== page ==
Counter-drone technology research and operation efforts are helping to prepare for the potential threat of drone swarms. (Lockheed Martin concept).

Drone vs. Drone.

It’s the high-tech equivalent of High Noon, the classic western film.

It was bound to happen, and … it’s going to happen. But not with Colt .45 handguns.

We’re talking electronic warfare, and brute force. Frying electronics with powerful microwaves.

To fight the growing danger of hostile drones, Lockheed Martin is offering MORFIUS, a drone armed with a High-Powered Microwave (HPM) to zap UAV swarms out of the sky, Breaking Defense reported.

MORFIUS is a reusable drone that can fit inside a six-inch diameter launch tube and weighs less than 30 pounds, light and versatile enough to attach to ground stations, ground vehicles, or aircraft.

Presented as part of the AUSA’s Global Force Next conference, the company outlined why, exactly, it sees microwave weapons as a future-proof answer to a rapidly evolving threat.

“We’re focused on how we address the counter-UAS swarm threat,” said Brain Dunn, of Lockheed Martin Missiles and Fire Control.

Lockheed Martin really believes, he continued, “that an airborne delivered HPM effect really has an opportunity to make a big difference against the counter-UAS swarm flight that we’re going to be facing in the future.”

Working as part of a layered approach to counter-drone defense, MORFIUS units will be launched at hostile drones, or drone swarms, and then disable them in close proximity, with potentially a gigawatt of microwave power — or, as Lockheed put it, a million times the power of a standard 1,000-watt microwave oven.

Lockheed Martin engineers are collaborating with customers and academia to research, develop and implement the technology that will detect and defeat swarms. Credit: Lockheed Martin.

Asked about the feasibility of a small flying machine carrying enough battery for such a burst, Lockheed refused to get into specifics, instead simply saying that the power comparison was favorable to ground systems, Breaking Defense reported.

This is possible because MORFIUS can fly close to its targets and blast them with microwaves at close range – unlike ground-based systems, whose microwave emissions lose energy as they cross longer distances.

Crucial to the promise of MORFIUS is its ability to zap many drones at once in mid-air, far from the friendly vehicles, buildings, or people actively being defended.

“You have to engage the target before it gets to its ordnance release line, if it’s a kinetic effect, or if it’s an electronic attack, or defeat it before it can employ its ISR (Intelligence, surveillance, target acquisition, and reconnaissance) capabilities,” said Dunn.

Part of what is driving the counter-drone arms race is the tremendous growth in capability among cheaper uncrewed flying vehicles in use by both civilian and military fields, Breaking Defense reported.

“Terrorists and other militants can operate small, inexpensive drones loaded with weapons to threaten U.S. and allied forces on the ground,” said Daniel Miller, chief engineer for High Energy Laser Integration at Lockheed Martin Skunk Works.

Operators will be able to detect, track and identify drone threats using a communications and battle management system before calling upon the laser weapon system to defeat the threat. Credit: Lockheed Martin.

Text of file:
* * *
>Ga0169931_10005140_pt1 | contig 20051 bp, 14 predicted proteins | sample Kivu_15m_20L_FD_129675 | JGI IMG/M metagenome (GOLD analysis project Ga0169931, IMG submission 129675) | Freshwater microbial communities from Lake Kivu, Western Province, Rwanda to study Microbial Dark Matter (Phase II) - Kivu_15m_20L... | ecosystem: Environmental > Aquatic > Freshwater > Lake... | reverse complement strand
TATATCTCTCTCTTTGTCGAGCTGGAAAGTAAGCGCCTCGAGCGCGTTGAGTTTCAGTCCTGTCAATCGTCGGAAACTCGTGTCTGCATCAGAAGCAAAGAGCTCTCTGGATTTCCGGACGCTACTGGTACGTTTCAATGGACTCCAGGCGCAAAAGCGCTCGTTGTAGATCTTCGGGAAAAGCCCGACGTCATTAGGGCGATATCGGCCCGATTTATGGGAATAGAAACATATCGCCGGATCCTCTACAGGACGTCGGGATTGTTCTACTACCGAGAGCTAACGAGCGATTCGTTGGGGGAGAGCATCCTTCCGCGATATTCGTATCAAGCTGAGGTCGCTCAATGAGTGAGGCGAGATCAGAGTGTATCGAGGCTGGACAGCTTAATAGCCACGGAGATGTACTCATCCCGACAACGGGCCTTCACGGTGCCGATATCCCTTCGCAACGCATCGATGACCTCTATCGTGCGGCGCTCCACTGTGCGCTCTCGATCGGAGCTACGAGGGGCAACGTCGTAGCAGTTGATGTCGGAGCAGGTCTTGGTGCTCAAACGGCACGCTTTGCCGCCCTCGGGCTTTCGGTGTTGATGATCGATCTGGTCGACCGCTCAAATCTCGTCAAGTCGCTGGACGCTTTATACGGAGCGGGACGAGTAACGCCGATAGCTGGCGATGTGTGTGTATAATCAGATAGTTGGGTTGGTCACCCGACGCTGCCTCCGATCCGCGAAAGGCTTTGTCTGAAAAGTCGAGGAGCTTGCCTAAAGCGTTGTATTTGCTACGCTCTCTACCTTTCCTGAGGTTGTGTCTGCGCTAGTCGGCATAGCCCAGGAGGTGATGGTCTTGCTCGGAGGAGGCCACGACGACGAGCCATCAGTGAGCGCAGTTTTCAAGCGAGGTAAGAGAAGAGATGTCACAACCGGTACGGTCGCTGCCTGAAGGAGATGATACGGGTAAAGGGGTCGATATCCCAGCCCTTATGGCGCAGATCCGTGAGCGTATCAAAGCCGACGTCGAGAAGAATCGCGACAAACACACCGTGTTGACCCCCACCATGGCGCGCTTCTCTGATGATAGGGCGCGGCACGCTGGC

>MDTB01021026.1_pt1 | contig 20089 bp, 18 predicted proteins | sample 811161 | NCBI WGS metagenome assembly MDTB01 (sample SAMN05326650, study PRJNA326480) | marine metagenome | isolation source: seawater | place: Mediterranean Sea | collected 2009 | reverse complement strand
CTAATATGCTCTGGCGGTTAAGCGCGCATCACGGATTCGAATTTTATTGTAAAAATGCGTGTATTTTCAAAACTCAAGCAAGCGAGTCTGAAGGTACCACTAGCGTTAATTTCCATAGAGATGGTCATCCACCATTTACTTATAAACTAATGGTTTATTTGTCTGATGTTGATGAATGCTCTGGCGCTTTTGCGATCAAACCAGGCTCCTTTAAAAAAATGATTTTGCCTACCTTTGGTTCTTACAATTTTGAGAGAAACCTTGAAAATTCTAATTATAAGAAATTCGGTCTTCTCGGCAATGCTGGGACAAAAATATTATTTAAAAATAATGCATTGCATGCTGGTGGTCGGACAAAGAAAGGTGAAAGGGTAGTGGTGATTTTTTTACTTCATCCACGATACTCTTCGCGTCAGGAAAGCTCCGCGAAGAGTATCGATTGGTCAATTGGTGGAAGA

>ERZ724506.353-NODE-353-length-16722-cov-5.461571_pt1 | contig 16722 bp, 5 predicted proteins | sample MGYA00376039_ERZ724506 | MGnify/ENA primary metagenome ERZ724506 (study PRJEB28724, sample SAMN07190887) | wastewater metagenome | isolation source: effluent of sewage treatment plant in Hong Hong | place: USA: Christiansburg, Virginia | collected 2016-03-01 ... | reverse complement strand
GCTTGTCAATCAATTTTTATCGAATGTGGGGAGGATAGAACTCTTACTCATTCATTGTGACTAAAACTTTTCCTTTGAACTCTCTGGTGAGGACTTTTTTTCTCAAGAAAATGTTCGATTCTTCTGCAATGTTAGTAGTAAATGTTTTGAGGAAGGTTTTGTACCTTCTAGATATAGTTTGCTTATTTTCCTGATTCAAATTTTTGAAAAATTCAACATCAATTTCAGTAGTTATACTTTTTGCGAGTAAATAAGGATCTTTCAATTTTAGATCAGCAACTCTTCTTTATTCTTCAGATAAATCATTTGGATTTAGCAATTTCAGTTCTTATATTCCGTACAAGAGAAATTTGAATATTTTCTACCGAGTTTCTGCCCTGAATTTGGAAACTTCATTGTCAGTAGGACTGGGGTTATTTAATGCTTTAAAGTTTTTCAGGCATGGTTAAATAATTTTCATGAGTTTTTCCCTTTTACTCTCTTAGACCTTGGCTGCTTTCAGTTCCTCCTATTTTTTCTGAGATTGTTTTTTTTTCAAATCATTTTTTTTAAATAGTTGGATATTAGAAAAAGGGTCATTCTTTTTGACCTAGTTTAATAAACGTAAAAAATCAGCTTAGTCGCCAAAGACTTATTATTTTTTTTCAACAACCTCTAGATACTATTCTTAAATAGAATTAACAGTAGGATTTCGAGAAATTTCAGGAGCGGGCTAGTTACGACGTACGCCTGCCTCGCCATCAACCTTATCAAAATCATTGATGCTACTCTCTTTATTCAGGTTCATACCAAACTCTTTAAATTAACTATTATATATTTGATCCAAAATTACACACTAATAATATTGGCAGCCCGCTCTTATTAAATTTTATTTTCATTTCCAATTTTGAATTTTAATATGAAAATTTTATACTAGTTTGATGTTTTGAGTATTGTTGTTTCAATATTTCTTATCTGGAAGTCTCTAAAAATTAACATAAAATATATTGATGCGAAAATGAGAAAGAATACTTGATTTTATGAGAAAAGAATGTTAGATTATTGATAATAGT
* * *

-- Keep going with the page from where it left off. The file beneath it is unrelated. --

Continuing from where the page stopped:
“Because of their size, these drones are difficult to see, hard to catch on radar, and hard to shoot at with conventional weapons, particularly in swarms.”

To eliminate drone threats, Lockheed relies on three steps:

Detect:  First, a radar like the Q-53 system would detect the threat and communicate that data through a battle management system, which would trigger a “kill chain” to begin its execution.

Identify:  As part of the kill chain, operators would monitor the progress of the targets, and identify whether they are friendly or unfriendly.

Defeat:  To defeat the threats designated as “unfriendly,” troops would activate the laser weapon system, or choose to use a cyber system like ICARUS, to take down the threat.

Lockheed Martin

Becca Schwartz, who leads strategy for Lockheed Martin Counter-UAS, pointed to, among other things, the spectacular displays of drone swarms in the Olympics as an example of just how much commercial tech can offer for potential terrorist or military swarming.

“Accessibility to the hobbyist means that it’s accessible to the adversary,” said Schwartz.

The widespread availability of cheap and capable drones means that they are available to unconventional adversaries as much as near-peer competitors.

In addition to laser weapon systems, a team of engineers has developed a cyber solution to defeat small drone threats, led by Mike Panczenko, director of engineering for Lockheed Martin’s Cyber Solutions business.

The fiber lasers that comprise the 30-kilowatt ALADIN laser are under production at Lockheed Martin’s Bothell, Washington, facility. The modular laser design allows the laser’s power to adapt based on the needs of a specific mission and threat. Credit: Lockheed Martin.

Built from internal investments, the ICARUS system can identify and intercept commercially available drones.

Its multi-spectral sensor system detects and characterizes incoming drones within seconds, before using cyber electromagnetic activity to disable it or allowing the operator to take control of the drone and move it to a safe area.

“ICARUS is part of the full-spectrum cybersecurity environment by acting in a more offensive capacity,” said Panczenko. “The idea is to counter the drone before it becomes a threat to our warfighters and citizens.”